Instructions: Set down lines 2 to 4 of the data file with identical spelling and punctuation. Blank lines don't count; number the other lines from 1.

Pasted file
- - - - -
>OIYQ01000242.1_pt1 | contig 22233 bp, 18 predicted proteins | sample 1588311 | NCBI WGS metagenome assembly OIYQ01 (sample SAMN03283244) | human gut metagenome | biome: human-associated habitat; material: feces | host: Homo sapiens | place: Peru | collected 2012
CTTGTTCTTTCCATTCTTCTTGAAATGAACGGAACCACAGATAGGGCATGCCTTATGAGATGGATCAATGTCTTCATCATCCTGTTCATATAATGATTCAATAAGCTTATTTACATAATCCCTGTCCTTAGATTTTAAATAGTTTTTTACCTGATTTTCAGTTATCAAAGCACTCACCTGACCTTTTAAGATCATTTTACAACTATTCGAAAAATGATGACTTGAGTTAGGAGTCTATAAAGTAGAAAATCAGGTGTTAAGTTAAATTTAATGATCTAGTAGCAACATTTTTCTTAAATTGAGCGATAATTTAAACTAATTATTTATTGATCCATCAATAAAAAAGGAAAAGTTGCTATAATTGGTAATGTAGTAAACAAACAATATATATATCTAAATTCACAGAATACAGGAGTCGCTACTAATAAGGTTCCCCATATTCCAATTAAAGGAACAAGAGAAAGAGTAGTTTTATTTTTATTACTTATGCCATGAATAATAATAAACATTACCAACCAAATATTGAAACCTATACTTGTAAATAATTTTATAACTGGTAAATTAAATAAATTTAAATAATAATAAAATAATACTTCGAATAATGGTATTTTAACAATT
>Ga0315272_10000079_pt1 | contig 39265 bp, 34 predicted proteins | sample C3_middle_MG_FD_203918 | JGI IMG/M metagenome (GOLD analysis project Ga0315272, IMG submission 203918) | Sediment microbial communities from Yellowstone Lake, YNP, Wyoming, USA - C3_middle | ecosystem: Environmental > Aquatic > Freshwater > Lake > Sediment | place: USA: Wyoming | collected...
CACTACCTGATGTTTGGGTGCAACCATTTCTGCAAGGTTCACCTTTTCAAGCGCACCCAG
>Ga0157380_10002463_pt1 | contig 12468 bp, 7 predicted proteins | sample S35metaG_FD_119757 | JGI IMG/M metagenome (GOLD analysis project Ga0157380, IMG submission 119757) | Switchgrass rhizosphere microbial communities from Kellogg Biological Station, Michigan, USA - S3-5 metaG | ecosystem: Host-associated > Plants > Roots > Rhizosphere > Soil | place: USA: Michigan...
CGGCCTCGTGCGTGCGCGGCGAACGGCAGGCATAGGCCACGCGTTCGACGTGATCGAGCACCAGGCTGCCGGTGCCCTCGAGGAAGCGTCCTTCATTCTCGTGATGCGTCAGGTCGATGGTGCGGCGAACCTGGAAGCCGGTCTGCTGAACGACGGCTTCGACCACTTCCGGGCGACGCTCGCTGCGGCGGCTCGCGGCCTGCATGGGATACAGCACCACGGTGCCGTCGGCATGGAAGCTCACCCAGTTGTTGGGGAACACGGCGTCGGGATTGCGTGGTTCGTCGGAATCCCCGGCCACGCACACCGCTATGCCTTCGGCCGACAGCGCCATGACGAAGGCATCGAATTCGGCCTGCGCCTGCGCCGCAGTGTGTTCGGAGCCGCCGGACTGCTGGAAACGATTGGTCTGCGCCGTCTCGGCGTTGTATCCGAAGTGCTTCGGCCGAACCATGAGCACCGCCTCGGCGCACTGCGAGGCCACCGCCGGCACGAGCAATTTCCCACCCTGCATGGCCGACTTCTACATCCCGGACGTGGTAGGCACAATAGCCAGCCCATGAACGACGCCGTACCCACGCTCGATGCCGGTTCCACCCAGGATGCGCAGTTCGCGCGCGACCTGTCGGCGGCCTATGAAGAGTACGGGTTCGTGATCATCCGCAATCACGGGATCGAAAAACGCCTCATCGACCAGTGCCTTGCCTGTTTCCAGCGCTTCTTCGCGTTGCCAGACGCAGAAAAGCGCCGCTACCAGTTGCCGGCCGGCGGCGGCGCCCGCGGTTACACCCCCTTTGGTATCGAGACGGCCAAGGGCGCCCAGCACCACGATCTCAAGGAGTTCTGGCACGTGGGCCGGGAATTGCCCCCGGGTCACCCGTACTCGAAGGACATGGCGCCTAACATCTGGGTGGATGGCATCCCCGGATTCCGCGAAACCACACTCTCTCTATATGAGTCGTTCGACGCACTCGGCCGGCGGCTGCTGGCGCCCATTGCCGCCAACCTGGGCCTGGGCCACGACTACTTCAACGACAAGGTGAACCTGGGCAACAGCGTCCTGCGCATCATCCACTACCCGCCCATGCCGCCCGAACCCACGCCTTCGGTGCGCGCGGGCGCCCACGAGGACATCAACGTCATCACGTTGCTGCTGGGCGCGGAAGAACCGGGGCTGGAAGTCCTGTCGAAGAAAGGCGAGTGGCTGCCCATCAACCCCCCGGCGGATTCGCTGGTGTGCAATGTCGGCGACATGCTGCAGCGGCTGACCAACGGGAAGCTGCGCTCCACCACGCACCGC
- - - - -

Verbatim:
CTTGTTCTTTCCATTCTTCTTGAAATGAACGGAACCACAGATAGGGCATGCCTTATGAGATGGATCAATGTCTTCATCATCCTGTTCATATAATGATTCAATAAGCTTATTTACATAATCCCTGTCCTTAGATTTTAAATAGTTTTTTACCTGATTTTCAGTTATCAAAGCACTCACCTGACCTTTTAAGATCATTTTACAACTATTCGAAAAATGATGACTTGAGTTAGGAGTCTATAAAGTAGAAAATCAGGTGTTAAGTTAAATTTAATGATCTAGTAGCAACATTTTTCTTAAATTGAGCGATAATTTAAACTAATTATTTATTGATCCATCAATAAAAAAGGAAAAGTTGCTATAATTGGTAATGTAGTAAACAAACAATATATATATCTAAATTCACAGAATACAGGAGTCGCTACTAATAAGGTTCCCCATATTCCAATTAAAGGAACAAGAGAAAGAGTAGTTTTATTTTTATTACTTATGCCATGAATAATAATAAACATTACCAACCAAATATTGAAACCTATACTTGTAAATAATTTTATAACTGGTAAATTAAATAAATTTAAATAATAATAAAATAATACTTCGAATAATGGTATTTTAACAATT
>Ga0315272_10000079_pt1 | contig 39265 bp, 34 predicted proteins | sample C3_middle_MG_FD_203918 | JGI IMG/M metagenome (GOLD analysis project Ga0315272, IMG submission 203918) | Sediment microbial communities from Yellowstone Lake, YNP, Wyoming, USA - C3_middle | ecosystem: Environmental > Aquatic > Freshwater > Lake > Sediment | place: USA: Wyoming | collected...
CACTACCTGATGTTTGGGTGCAACCATTTCTGCAAGGTTCACCTTTTCAAGCGCACCCAG